What goes up must come down. It's one of the first rules of life children learn when they throw a ball or jump out of a tree--which may be why it's one of the last things grown-ups tend to remember.

For centuries, the business world has learned and relearned that painful lesson. A few examples: In 1636, the Dutch were paying extraordinary sums for tulip bulbs; in 1637, tulip bulbs were virtually worthless. In 1929, the stock market crashed, unleashing the Great Depression. In 2001, the dot-com bubble burst. Now it's the housing crisis, which due to the credit crunch is arguably breaking the bank for the credit card and auto industries.

So what's next? No one can know, of course, but anyone can hazard a guess--and we should be guessing. After all, after every burst bubble, we always look in retrospect at the clues that led to the burst. Here are some unscientific theories you can chew over to determine what industries, products and services may be poised for a fall.

Bubble waiting to be burst: Financial institutions specializing in retirement, nursing homes or services for retired baby boomers
When: It's already happened. It's just that nobody knows it yet.
Why: Coyne Partnership Inc., an executive counseling firm, released a study in May that revealed numerous banks and financial institutions are preparing for a wave of baby boom retirements that won't happen. It's been predicted that 78 million baby boomers will be retiring over the next 25 years, and because of that, many companies gearing up for an influx of new retirees may be severely disappointed. According to lead researcher Kevin Coyne, given the current trends of delayed retirement, the total number of retirees over the next quarter century will be below 43 million and possibly as low as 32 million. Coyne also predicts that the number of new retirees will be under 2.6 million every year through 2032.

Bubble waiting to be burst: Pet hotels
When: This summer
Why: A spokesperson for the Pet Care Services Association was recently quoted by a Scripps Howard News Service reporter, saying that business is "booming," and that the $2.9 billion industry has nearly doubled in the past five years. Right, because the travel industry has grown exponentially in the past several years as the country has distanced itself from the flying fears in the aftermath of September 11. But the travel industry is hurting now with the high gas prices affecting both drivers and fliers. People are still going to vacation, and they're going to need a place for their pets to stay, but logic seems to dictate that the industry is going to level off or grow more slowly than in previous years.

Bubble waiting to be burst: Limousines
When: This fall
Why: Harvey Hoffenberg, a veteran marketing and branding guru who has made a career of helping businesses survive slumping economic times, believes this is an industry about to go into some hard times. "With the gas prices surging, limo owners and drivers are already struggling to survive," Hoffenberg says. "Once we get past the spring and summer graduation and wedding season, the limo industry could take a serious financial hit." Of course, any industry dealing in gas-related products is hurting. SUV sales are down significantly, for instance, and how's the RV market? Fuhgeddaaboutit.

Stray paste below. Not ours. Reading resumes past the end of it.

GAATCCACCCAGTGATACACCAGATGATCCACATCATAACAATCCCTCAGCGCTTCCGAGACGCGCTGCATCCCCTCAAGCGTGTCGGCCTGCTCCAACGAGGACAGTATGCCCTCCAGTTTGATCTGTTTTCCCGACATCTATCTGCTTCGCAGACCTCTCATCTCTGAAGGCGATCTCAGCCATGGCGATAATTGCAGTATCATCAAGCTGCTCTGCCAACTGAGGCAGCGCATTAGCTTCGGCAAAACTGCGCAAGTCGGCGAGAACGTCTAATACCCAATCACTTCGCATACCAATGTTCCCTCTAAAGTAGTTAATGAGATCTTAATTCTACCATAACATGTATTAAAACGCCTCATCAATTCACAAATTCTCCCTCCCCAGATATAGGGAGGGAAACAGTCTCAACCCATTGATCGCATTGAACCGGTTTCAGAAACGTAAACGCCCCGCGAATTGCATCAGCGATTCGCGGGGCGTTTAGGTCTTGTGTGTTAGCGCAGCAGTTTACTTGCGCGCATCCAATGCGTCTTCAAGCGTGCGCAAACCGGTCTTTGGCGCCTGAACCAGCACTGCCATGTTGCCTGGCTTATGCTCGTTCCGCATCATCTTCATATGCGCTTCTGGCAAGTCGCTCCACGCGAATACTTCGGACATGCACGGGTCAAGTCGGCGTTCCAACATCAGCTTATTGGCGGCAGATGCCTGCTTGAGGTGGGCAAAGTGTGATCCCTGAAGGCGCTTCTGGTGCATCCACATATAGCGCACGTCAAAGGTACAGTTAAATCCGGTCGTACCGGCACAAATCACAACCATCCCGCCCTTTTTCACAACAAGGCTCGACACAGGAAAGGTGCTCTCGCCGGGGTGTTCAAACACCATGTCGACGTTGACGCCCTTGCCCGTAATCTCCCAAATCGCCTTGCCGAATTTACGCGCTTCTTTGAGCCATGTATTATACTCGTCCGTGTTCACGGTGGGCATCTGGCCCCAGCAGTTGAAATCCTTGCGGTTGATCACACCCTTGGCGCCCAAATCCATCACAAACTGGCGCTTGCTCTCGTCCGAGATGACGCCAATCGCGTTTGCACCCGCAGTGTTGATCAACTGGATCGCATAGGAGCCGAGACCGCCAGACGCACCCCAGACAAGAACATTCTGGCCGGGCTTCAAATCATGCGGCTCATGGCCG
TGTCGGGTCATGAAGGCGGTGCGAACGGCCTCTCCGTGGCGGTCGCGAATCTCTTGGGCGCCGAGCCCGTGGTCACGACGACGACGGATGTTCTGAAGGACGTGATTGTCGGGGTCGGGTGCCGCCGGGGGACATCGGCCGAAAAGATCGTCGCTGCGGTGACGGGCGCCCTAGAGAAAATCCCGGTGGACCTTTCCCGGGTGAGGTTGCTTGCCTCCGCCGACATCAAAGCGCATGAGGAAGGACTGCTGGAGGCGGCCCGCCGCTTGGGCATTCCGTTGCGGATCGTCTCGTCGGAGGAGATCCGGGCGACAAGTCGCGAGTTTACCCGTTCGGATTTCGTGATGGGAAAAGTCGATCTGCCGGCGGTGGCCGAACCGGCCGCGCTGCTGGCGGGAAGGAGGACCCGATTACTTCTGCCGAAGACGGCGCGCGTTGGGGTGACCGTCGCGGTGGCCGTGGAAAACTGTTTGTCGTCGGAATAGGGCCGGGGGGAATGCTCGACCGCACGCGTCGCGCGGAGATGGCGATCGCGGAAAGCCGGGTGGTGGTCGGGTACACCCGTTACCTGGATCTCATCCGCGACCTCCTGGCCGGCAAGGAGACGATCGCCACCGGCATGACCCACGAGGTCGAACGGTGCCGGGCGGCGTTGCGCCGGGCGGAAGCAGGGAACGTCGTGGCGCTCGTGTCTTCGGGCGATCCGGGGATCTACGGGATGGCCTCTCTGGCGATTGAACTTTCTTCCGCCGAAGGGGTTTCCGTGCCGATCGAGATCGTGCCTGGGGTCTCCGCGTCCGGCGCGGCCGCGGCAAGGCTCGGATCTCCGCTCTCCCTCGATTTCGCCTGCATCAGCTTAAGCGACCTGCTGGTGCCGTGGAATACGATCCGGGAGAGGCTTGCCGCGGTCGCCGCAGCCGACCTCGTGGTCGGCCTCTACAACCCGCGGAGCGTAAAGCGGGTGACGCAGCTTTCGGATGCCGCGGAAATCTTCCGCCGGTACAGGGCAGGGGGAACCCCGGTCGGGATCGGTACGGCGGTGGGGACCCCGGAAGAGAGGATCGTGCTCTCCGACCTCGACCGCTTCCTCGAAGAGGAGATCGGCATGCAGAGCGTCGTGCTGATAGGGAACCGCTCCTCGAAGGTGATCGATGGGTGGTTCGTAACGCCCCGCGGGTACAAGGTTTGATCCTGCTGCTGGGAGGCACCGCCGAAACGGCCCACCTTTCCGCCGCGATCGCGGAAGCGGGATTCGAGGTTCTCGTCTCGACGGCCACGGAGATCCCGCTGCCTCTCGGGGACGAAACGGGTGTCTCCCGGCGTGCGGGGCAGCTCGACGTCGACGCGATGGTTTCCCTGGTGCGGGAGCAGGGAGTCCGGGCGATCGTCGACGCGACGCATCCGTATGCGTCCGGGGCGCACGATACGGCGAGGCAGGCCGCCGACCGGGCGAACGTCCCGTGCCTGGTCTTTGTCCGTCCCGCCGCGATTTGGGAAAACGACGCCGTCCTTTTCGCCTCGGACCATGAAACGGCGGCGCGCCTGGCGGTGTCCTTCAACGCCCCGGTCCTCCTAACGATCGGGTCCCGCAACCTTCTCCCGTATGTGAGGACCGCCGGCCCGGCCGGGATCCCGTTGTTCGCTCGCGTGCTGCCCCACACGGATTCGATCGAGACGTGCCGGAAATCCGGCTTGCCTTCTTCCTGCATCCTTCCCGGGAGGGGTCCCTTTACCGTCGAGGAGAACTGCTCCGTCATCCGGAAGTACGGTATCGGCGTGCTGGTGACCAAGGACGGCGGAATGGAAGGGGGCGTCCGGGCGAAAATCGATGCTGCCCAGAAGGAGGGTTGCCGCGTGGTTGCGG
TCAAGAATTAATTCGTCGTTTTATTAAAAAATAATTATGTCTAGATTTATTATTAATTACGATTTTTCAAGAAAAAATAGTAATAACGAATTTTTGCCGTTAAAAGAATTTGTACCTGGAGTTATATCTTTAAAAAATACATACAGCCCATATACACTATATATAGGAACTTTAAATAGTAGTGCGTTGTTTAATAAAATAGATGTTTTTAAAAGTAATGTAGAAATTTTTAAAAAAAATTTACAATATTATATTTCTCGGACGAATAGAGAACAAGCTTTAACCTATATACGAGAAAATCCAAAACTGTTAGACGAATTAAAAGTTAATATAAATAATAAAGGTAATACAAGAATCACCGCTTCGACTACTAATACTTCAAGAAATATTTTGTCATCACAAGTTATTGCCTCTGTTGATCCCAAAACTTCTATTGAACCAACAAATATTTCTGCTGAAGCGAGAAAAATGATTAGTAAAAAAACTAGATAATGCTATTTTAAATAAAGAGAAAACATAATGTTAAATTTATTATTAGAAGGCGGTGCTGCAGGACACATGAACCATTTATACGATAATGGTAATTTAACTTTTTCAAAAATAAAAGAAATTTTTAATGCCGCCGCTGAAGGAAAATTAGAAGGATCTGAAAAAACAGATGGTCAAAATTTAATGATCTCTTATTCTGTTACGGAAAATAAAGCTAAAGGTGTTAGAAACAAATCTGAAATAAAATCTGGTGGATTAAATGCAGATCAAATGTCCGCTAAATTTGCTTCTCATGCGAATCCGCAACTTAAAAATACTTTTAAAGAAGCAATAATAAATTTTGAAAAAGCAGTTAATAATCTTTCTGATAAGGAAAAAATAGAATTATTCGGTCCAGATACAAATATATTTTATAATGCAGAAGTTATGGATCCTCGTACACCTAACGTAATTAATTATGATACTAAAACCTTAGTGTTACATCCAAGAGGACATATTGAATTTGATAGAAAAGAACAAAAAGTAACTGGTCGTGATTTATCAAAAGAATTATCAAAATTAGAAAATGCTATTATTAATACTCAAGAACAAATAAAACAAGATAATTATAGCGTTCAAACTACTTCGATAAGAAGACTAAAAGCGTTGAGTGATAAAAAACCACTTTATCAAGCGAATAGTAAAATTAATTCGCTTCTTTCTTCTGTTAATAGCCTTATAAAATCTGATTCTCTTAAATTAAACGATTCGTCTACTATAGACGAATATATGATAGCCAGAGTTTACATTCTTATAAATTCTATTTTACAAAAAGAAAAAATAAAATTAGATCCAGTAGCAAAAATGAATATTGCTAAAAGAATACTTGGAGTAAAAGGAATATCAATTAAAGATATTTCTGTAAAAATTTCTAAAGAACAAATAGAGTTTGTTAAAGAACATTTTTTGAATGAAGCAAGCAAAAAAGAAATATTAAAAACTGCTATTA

Bubble waiting to be burst: Health clubs and private clubs
When: For the next year or two
Why: If the economy is still in question in January 2009, health clubs should take a real beating. Since January marks the boom time of people who make resolutions to get into shape. As for health clubs, we have another theory proposed by Hoffenberg. "Why pay a fee when you can walk, or run for free?" And then Mark Lundquist, a turnaround management expert and co-founder of SellMyBusiness.com, observes that private clubs, regardless of whether it's an athletic or country club, "operate on relatively thin margins. Poor club leadership or poor management can put a club into a tight financial position." Lundquist feels that in the coming years, "only the best managed clubs will remain."

Bubble waiting to be burst: Businesses that survive on China's low cost of doing business
When: July 14 at 2:33 p.m., EST. OK, nobody can know, but the bubble has been leaking air since May 2007, when Chinese imports began rising slowly but steadily
Why: Energy costs have been climbing in China, and so have raw material costs, and our weakened dollar doesn't buy what it once did. Meanwhile, all of those recalls from China-made products led to a lot of regulatory policies designed to make sure there isn't a repeat of that. That's a good thing, but it's yet another reason that China isn't the inexpensive utopia it once was for entrepreneurs looking to cut manufacturing costs. Mark McNally, CEO of YourBuyer Worldwide, which works with companies doing business overseas, predicts that in coming years, several countries will replace China as the bargain manufacturing capital of the world, including Indonesia, Malaysia and Vietnam.

Bubble waiting to be burst: Cell phones
When: For the rest of the year
Why: Nobody's predicting that cell phones aren't going to be made, just like no one's predicting that people are going to stop building houses. But for the first time since market research firm the NPD Group began watching mobile phone sales, mobile phones went down during the first quarter of this year, dropping 22 percent. That suggests that people aren't buying new cell phones right now and hanging onto what they have. It's also the case of just about any product you can imagine that's manufactured--sofas, lamps, video games and towels, for instance. If it isn't a necessity and the current product hasn't been worn out, a replacement can probably wait.